I wrote poetry for years, and I recognize a good line when I see it. That’s a good line. But it felt like more than a poem to me. My sister Bonnie has been after me for years to write a book about our family, to share some of the stories that we’ve created over the years with the world. That may never happen, at least not when I have to look at these people over Thanksgiving dinner, but this felt like it could be something kinda like that.

So I talked about it with my mom. She didn’t answer, because unlike Lila Grace Carter, dead people don’t talk back to me. Like Lila Grace, and honestly like every Southerner I know, I do talk to dead people. I talk to dead people all the damn time. I ask my mom for advice. I tell my brother-in-law that he’s a dick for dying young. I tell my uncle he’s an asshole for killing himself. I talk to dead friends, and ask them to look out for one another. I ask Aunt Julia and Uncle Erskine to keep an eye on folks for me. It’s a thing. I do it, and I bet if you scratch beneath the surface of most Southerners, especially folks who grew up in small towns or in the country, you’ll find a one-sided necromancer.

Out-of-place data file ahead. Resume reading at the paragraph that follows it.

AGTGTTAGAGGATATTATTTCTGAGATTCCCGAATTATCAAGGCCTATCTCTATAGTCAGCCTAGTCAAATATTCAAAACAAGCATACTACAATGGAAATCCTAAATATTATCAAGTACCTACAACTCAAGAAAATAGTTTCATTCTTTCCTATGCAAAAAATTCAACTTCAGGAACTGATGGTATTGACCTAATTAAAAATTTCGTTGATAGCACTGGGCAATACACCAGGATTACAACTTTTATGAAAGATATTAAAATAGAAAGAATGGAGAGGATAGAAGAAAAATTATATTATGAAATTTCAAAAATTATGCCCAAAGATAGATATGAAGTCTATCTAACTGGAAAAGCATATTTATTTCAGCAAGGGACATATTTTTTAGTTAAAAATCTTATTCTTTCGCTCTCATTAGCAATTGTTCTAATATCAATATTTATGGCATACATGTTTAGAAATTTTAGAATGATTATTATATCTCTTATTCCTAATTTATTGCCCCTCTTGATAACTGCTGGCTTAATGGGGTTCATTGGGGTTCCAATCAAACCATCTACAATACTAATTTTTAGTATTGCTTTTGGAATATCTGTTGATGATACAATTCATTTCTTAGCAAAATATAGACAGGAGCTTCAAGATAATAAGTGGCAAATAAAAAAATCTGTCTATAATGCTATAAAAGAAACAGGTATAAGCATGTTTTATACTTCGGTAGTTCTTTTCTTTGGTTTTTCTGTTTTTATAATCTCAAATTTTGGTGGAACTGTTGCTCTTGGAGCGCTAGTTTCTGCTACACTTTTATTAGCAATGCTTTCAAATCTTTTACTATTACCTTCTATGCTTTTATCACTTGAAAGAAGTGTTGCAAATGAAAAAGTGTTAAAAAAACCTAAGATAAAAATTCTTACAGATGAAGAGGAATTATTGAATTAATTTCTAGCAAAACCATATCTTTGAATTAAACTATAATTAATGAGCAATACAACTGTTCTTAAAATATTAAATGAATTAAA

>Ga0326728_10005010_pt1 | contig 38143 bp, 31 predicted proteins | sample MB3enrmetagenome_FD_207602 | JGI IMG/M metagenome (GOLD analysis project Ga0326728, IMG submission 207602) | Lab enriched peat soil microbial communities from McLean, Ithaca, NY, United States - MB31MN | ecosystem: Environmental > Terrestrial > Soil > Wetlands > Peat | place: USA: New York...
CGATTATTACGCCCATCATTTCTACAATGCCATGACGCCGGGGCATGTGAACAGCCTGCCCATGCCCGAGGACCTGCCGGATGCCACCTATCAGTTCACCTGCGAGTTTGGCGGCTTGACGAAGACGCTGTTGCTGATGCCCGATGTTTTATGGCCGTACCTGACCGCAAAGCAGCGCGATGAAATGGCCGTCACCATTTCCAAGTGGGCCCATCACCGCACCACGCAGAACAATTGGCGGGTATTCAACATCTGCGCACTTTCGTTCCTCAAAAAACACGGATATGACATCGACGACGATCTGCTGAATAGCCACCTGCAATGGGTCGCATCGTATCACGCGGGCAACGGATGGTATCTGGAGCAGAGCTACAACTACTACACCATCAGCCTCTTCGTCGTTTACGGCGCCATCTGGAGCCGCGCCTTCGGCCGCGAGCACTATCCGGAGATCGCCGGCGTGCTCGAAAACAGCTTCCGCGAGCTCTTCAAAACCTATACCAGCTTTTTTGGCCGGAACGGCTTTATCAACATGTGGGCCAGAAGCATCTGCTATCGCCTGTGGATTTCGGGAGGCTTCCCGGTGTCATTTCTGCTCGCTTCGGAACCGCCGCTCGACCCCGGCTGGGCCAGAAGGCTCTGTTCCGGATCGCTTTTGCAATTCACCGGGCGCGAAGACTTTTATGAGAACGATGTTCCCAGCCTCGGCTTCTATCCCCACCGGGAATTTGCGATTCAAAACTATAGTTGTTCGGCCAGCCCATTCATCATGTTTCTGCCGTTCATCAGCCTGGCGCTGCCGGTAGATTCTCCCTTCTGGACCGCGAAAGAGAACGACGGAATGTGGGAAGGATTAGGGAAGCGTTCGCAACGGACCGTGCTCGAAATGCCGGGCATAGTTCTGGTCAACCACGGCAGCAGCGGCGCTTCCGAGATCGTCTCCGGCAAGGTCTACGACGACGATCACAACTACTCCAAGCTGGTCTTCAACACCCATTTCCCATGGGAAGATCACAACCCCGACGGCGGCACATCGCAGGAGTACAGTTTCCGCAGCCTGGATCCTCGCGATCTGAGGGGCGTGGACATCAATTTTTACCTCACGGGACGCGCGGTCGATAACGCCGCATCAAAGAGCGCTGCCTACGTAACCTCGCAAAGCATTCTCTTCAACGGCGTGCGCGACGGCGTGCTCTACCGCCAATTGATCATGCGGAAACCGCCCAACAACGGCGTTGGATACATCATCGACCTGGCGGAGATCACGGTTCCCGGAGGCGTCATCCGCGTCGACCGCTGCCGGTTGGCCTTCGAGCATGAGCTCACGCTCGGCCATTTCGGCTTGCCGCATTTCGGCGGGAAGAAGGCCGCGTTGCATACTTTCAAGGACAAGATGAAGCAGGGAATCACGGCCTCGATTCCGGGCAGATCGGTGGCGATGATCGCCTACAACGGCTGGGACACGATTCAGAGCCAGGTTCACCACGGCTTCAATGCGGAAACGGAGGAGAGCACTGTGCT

As I sat there on the tombstone in the next row over, facing Mama (sorry, I know it’s a little irreverent, but I’ve always been of the impression that if people didn’t want us to sit on tombstones, they wouldn’t make them ass height), I decided that I would write the story of my family, and the story of my small town. So that’s what Amazing Grace has become. Lila Grace Carter is a big chunk of my mother. She’s a strong woman, unafraid to jump right in and do what she thinks needs doing. She doesn’t always look before she leaps, and that sometimes causes trouble for her, and she’s got a wicked tongue.